As can be seen in
Exhaust plenum 40 provides a fluid conduit from exhaust ports 20, 22, and 24 to air movers 38. Placement of air movers 38 external to chassis 12 removes the positioning of the air mover from the design constraints of computer system 10. An externally mounted air mover also allows easy service access to the air mover as well as opportunity to dampen and isolate the air mover in order to reduce noise generated by the air mover.
Referring now to
Air mover 74 generates a high flow rate, high static pressure airflow through chassis 52 that enters through inlets 58. The airflow travels toward back end 56 passing through first flow area 71 in thermal communication with processors 62, memory modules 64, and interface cards 66. As the airflow reaches back end 56, it is redirected around the end of air director 70 toward front end 54. As the airflow travels through second flow area 73 it passes in thermal communication with power supply 68. The airflow is drawn through outlet 60 and exhaust plenum 72 to air mover 74 that is external to chassis 12.
Referring now to
Air mover 106 generates a high flow rate, high static pressure airflow that draws air into chassis through chassis inlet 88. The airflow passes in thermal communication with the electronic components as it travels toward back end 86. The airflow is drawn into air director inlets 108 at back end 86 and travels toward chassis outlet 90 through conduits 110. The airflow is drawn through chassis outlet 90 and through exhaust plenum 104 by air mover 106 that is external to chassis 82.
By positioning the chassis inlets and outlets on the front of chassis, the back end of the chassis is made freely available for cables and other connections. Because only one side of the chassis is used to support the airflow, restrictions on the placement of the system are minimized. In certain embodiments, the air mover could be disposed within the chassis but the warm exhaust must be controlled to prevent mixing with the air being drawn into the chassis. The flow through the chassis could also be reversed with the air mover providing an airflow to the chassis.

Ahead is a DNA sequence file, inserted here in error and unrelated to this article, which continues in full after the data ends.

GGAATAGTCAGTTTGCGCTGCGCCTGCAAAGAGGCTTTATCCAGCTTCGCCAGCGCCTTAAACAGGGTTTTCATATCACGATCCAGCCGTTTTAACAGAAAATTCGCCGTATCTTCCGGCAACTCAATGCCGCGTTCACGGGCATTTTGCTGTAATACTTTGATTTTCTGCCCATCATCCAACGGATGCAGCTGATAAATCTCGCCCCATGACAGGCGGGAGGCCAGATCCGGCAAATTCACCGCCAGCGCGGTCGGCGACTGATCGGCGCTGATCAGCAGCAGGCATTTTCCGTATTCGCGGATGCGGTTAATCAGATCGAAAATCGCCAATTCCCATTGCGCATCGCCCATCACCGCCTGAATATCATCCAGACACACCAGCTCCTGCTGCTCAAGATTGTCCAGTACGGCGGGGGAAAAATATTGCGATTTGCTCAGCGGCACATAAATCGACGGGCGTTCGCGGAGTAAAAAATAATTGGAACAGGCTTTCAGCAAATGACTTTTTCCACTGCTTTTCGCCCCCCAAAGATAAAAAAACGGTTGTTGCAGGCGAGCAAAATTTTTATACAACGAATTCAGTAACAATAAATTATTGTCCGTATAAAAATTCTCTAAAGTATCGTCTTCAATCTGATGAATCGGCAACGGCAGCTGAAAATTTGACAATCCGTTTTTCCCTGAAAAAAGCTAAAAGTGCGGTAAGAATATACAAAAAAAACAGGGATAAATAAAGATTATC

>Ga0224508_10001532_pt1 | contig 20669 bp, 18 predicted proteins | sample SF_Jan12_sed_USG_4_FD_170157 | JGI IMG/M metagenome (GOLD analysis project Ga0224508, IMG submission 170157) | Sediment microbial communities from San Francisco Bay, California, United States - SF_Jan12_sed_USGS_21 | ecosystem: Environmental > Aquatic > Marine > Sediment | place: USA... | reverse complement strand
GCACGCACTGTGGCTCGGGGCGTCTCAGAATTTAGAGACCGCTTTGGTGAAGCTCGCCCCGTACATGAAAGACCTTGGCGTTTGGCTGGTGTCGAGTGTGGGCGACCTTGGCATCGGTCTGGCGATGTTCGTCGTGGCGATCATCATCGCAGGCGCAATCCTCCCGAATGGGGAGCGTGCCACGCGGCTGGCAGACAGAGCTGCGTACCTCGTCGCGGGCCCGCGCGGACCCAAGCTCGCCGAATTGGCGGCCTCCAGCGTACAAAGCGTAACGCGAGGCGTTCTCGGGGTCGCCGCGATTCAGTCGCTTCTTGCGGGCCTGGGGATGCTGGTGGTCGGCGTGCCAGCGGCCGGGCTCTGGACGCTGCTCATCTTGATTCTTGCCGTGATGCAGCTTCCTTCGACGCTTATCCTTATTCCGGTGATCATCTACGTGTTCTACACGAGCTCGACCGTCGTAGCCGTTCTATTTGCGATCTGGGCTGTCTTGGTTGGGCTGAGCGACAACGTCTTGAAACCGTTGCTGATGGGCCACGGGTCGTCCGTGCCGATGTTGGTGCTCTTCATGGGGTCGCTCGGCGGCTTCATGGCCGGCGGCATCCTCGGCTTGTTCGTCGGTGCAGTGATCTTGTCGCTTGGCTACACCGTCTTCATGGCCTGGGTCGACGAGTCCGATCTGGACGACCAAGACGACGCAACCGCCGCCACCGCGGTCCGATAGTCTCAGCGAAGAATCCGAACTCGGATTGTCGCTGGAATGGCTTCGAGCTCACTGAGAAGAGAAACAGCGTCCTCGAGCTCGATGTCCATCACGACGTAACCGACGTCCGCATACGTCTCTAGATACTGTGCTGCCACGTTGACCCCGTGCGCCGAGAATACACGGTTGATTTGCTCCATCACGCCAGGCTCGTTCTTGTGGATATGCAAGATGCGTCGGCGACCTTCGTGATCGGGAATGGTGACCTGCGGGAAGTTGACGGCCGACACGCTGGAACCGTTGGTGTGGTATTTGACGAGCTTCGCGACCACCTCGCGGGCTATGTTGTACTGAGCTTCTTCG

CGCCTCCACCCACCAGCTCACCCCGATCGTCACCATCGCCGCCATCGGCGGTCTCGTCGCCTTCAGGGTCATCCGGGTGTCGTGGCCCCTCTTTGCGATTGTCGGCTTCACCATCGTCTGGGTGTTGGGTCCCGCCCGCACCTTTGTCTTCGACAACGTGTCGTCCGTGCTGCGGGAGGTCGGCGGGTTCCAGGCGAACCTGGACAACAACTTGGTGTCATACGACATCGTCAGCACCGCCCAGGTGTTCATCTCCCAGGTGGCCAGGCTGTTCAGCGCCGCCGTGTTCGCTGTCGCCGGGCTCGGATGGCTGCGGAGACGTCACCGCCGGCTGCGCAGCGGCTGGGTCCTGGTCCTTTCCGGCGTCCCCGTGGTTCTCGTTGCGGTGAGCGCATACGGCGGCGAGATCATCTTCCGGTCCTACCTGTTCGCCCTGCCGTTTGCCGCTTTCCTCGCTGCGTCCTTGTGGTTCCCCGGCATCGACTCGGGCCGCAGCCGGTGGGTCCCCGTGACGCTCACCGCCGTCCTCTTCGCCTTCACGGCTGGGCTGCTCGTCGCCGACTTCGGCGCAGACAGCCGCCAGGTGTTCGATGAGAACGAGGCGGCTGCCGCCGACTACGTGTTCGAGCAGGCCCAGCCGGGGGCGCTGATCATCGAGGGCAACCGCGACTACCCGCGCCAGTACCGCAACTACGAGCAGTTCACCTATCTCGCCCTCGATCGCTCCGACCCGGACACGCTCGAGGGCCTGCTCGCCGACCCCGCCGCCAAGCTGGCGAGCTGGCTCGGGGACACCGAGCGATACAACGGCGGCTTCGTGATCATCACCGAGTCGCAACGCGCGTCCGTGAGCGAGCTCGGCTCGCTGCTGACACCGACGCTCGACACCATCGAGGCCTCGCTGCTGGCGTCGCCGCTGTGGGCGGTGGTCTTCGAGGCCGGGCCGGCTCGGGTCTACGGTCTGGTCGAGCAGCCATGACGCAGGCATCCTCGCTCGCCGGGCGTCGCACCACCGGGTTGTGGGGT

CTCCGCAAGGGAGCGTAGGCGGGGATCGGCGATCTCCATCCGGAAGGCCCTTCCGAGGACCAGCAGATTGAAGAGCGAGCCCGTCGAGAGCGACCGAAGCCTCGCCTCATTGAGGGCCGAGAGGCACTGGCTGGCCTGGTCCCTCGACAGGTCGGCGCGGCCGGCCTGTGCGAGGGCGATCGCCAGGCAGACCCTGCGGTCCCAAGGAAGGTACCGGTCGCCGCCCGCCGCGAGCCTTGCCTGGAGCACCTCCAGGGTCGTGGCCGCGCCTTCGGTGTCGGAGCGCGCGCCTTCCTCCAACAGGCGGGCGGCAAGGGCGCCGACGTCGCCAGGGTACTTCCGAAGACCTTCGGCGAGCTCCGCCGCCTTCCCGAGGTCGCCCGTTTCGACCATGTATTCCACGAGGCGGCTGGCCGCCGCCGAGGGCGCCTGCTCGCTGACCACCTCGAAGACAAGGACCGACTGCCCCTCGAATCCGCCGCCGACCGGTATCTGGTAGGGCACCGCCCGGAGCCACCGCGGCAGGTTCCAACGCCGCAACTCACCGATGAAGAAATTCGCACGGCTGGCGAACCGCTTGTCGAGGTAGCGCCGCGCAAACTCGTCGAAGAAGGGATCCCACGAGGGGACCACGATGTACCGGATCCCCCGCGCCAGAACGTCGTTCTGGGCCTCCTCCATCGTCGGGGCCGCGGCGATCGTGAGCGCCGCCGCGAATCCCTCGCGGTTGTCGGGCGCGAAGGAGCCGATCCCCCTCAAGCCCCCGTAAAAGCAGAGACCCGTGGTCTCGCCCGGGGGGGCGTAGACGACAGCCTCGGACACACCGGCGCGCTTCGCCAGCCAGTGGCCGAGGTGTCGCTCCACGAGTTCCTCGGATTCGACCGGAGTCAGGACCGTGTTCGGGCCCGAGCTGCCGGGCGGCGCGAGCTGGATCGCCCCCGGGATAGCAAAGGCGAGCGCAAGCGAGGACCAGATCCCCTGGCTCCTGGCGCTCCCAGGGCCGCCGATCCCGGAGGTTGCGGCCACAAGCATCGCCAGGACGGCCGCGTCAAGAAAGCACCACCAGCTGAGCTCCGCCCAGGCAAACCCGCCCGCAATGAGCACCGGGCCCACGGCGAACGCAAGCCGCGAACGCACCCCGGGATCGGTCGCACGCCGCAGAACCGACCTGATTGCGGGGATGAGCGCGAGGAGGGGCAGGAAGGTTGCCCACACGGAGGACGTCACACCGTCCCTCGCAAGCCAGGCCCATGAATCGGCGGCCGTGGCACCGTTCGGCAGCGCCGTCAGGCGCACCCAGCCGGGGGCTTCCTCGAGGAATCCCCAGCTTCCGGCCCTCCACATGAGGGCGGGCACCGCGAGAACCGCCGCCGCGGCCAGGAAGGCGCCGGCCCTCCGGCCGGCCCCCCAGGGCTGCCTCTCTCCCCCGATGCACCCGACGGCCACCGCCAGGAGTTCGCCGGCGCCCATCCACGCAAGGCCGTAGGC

In large data centers and other installations having high concentrations of dense computer systems, providing sufficient cooling for the entire system is a concern. In many installations, the warm exhaust is simply dumped directly back into the room where it mixes with the ambient air. Heavy duty air conditioning systems are utilized to maintain the ambient air at a temperature suitable for cooling. Having an externally mounted air mover provides flexibility in managing the warm exhaust from the air cooling systems.
As shown in
Referring now to
Air movers 192 generate an airflow that is drawn into chassis 166 through inlets 176 and 180. The airflow passes in thermal communication with hard drives 184, power supplies 186, memory modules 188, and processors 190 before moving through outlets 178 and 182. The warm exhaust air moves upward through rack ducts 194 to the top of rack 162. Ducts 194 may further comprise integral air movers or other devices to ensure airflow upward from rack 162. Air movers 192 can also be separate from computer system 164 and disposed external to chassis 166 within rack 162. In certain embodiments, rack 162 may comprise air movers 198 disposed within ducts 194 so as to increase airflow through the ducts.
The placement of outlets 178 and 182 on sides 170 and 174 frees space available on front end 168 and back end 172. This free space allows for increased airflow and more hardware features at front end 168 and back end 172. Racks 160 also allow for denser packed data centers by eliminating the need to separate the inlets on one rack from the outlets of adjacent racks and the resultant hot aisle-cold aisle layout constraints. The placement of air movers 192 also allows for quieter operation because the air movers devices are buried within chassis 166, and can be acoustically isolated and dampened.
The above discussion is meant to be illustrative of the principles and various embodiments of the present invention. Numerous variations and modifications will become apparent to those skilled in the art once the above disclosure is fully appreciated. For example, it is understood that the airflow through a particular system can easily be reversed such that air flows in a direction opposite of the airflow described above. It is intended that the following claims be interpreted to embrace all such variations and modifications.
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|U.S. Classification||361/679.48, 454/184, 361/695|
|May 19, 2005||AS||Assignment|
Owner name: HEWLETT-PACKARD DEVELOPMENT COMPANY, L.P., TEXAS
Free format text: ASSIGNMENT OF ASSIGNORS INTEREST;ASSIGNORS:VINSON, WADE D.;TAYLOR, CHRISTOPHER A.;BELADY, CHRISTIANL.;AND OTHERS;REEL/FRAME:016589/0816;SIGNING DATES FROM 20050513 TO 20050517
|Sep 23, 2011||FPAY||Fee payment|
Year of fee payment: 4